We have found numerous examples of a patent omphalomesenteric duct and of a patent urachus, but there are only two cases, as far as we could learn, in which both were patent in the same child.

Lexer, in his article on the Treatment of Urachal Fistulas, refers to the case of a boy a year old. Urine escaped in large quantities from the umbilicus. From the accompanying history it is certain that at operation a patent omphalomesenteric duct was found, in that it is stated that the fistula was lined with typical intestinal mucosa. There seems to be little doubt that both the vitelline duct and the urachus were patent.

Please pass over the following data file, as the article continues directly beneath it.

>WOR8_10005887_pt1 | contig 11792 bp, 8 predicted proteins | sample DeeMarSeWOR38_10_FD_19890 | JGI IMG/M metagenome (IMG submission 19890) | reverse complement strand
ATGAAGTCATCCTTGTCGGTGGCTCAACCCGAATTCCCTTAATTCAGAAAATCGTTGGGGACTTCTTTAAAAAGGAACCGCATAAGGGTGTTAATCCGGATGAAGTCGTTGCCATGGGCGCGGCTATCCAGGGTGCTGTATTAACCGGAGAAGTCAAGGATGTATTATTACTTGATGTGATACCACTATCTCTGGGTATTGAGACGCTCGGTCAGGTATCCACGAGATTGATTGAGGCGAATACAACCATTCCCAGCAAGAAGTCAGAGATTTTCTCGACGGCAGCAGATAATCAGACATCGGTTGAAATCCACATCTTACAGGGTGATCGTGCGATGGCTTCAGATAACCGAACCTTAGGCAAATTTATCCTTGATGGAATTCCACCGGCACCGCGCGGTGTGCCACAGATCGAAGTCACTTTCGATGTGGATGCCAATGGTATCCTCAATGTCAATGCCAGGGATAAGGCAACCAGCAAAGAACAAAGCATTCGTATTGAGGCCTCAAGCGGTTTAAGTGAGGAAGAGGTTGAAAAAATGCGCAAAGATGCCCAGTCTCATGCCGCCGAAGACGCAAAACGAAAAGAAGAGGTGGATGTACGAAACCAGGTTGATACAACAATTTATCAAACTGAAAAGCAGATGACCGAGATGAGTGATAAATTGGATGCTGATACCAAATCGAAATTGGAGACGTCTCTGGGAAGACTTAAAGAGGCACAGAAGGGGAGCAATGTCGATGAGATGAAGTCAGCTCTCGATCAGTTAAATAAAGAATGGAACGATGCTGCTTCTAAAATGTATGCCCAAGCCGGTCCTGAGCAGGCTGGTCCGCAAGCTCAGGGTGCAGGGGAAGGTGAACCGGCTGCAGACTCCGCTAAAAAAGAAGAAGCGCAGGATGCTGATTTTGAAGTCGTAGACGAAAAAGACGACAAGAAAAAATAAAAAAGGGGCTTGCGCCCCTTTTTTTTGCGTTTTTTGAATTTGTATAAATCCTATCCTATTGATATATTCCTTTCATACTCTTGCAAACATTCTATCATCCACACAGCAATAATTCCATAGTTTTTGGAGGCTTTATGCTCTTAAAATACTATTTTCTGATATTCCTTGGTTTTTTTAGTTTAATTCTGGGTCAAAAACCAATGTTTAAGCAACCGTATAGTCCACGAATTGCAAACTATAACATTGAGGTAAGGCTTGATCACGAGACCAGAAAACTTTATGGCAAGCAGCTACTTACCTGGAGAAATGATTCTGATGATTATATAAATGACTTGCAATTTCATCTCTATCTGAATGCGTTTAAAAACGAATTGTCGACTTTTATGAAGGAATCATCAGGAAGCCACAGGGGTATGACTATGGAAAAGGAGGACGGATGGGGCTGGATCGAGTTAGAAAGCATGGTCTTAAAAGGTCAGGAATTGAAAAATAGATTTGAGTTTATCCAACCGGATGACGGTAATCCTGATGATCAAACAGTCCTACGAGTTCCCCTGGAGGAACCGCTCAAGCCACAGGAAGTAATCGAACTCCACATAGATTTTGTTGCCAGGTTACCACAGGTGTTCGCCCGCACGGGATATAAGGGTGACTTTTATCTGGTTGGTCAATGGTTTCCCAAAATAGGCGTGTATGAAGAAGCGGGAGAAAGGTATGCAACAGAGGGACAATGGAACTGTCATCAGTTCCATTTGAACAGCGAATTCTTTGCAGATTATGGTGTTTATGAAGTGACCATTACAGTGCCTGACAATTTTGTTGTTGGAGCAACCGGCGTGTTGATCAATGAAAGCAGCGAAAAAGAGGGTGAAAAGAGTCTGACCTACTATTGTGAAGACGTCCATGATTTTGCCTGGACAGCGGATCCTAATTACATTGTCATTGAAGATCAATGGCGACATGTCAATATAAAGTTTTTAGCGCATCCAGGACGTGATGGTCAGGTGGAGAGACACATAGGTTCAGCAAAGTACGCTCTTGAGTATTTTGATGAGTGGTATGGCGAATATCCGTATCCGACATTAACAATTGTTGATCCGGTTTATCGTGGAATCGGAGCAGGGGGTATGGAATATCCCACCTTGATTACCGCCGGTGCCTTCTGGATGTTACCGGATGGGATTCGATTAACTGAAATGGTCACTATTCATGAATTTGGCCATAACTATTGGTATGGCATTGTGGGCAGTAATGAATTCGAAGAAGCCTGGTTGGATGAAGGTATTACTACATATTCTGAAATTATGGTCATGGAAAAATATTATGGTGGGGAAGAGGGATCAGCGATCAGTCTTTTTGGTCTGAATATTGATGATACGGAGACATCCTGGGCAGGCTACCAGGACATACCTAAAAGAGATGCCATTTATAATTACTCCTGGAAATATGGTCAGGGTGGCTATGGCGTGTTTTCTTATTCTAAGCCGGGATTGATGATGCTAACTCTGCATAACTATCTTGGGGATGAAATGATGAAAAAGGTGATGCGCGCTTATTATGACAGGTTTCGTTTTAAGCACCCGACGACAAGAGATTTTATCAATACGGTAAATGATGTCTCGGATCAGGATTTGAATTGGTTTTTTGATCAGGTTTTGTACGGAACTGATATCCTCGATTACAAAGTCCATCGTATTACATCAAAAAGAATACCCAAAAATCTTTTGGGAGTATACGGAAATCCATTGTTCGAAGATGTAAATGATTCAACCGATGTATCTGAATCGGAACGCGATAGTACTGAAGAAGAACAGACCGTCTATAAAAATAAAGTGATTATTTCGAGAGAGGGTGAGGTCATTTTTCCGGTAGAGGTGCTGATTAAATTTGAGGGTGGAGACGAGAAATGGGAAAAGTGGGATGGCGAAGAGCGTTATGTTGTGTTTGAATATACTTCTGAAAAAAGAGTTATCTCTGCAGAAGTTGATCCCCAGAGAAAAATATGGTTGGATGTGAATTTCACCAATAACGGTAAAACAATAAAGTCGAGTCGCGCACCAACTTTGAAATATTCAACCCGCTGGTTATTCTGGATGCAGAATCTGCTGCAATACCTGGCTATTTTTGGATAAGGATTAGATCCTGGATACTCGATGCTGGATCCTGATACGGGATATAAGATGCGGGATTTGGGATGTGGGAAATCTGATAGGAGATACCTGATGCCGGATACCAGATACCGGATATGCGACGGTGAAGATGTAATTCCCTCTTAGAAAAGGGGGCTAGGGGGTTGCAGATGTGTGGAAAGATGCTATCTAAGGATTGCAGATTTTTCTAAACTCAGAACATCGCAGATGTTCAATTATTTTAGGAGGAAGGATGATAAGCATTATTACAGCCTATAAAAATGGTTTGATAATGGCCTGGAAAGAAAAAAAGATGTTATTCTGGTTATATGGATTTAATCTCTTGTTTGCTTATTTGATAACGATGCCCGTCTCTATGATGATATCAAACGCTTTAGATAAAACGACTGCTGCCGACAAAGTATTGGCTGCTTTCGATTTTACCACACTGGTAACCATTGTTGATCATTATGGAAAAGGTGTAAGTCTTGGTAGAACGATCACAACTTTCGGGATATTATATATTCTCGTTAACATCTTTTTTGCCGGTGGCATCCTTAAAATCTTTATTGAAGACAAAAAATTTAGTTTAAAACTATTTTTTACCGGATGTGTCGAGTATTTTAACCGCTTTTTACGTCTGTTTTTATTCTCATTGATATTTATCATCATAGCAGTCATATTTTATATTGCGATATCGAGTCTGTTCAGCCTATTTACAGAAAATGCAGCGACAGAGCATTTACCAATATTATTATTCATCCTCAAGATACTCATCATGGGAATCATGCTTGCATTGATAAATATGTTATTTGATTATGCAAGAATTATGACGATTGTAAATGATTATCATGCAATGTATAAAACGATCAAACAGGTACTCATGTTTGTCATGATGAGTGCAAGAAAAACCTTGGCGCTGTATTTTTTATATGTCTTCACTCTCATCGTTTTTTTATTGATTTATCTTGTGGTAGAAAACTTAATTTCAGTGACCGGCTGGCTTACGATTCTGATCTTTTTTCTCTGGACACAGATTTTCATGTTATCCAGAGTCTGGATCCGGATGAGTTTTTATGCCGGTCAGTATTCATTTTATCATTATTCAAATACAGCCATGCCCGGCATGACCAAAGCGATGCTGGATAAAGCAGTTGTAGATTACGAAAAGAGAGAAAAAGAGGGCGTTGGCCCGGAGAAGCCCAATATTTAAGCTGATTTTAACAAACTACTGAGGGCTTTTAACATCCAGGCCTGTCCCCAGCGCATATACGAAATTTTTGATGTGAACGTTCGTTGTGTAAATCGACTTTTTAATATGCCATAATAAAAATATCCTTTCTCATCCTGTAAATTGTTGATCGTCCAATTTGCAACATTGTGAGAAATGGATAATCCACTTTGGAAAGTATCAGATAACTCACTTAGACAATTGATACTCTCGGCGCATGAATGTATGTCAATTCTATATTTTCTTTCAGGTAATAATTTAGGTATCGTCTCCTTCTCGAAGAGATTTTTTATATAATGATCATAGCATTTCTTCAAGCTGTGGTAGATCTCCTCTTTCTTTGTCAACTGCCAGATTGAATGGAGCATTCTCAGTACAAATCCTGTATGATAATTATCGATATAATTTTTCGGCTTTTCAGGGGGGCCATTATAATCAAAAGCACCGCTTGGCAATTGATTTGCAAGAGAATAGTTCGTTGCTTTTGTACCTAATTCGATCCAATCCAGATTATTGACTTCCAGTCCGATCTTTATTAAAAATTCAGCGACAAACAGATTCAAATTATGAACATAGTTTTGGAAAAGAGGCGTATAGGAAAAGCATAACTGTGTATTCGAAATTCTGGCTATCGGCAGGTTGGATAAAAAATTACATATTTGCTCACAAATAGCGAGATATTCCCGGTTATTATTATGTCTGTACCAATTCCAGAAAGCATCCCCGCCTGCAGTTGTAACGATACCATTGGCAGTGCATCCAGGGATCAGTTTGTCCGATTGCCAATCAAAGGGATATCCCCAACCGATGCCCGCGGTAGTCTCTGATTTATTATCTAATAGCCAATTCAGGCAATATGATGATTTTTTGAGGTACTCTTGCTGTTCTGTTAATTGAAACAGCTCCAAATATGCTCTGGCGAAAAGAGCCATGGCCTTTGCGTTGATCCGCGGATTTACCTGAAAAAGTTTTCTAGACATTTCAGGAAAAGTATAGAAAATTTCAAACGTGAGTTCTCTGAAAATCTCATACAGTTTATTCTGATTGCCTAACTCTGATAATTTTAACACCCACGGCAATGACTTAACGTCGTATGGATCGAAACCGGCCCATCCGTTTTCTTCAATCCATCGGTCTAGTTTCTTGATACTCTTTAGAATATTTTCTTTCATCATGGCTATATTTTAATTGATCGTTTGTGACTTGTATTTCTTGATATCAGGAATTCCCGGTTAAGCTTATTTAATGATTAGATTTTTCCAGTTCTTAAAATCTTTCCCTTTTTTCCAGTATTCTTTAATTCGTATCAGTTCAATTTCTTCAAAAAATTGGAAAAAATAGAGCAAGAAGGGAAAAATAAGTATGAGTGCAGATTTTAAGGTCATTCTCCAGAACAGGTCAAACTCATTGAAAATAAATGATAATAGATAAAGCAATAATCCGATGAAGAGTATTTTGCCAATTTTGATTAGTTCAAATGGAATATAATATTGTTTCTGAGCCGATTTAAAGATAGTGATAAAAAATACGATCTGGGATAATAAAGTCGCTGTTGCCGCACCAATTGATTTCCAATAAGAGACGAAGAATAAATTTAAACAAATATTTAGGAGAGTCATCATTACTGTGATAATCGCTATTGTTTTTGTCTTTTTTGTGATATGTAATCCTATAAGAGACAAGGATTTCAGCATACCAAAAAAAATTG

In the second case — related to me by Dr. Heflin — at operation a fistulous tract passing directly from the umbilicus to the small bowel was found. This tract was three inches long. After it had been cut away and the bowel closed, a second tube was found extending from the umbilicus to the bladder. This was also patent.

I have had microscopic sections made from this case. One duct, the vitelline, is lined with typical intestinal mucosa, the other, the urachus, with remnants of transitional epithelium. The patency of both ducts in this case cannot be questioned (Fig. 214).

Both of these cases are of such interest that I wall cite them in detail.


492 THE UMBILICUS AND ITS DISEASES.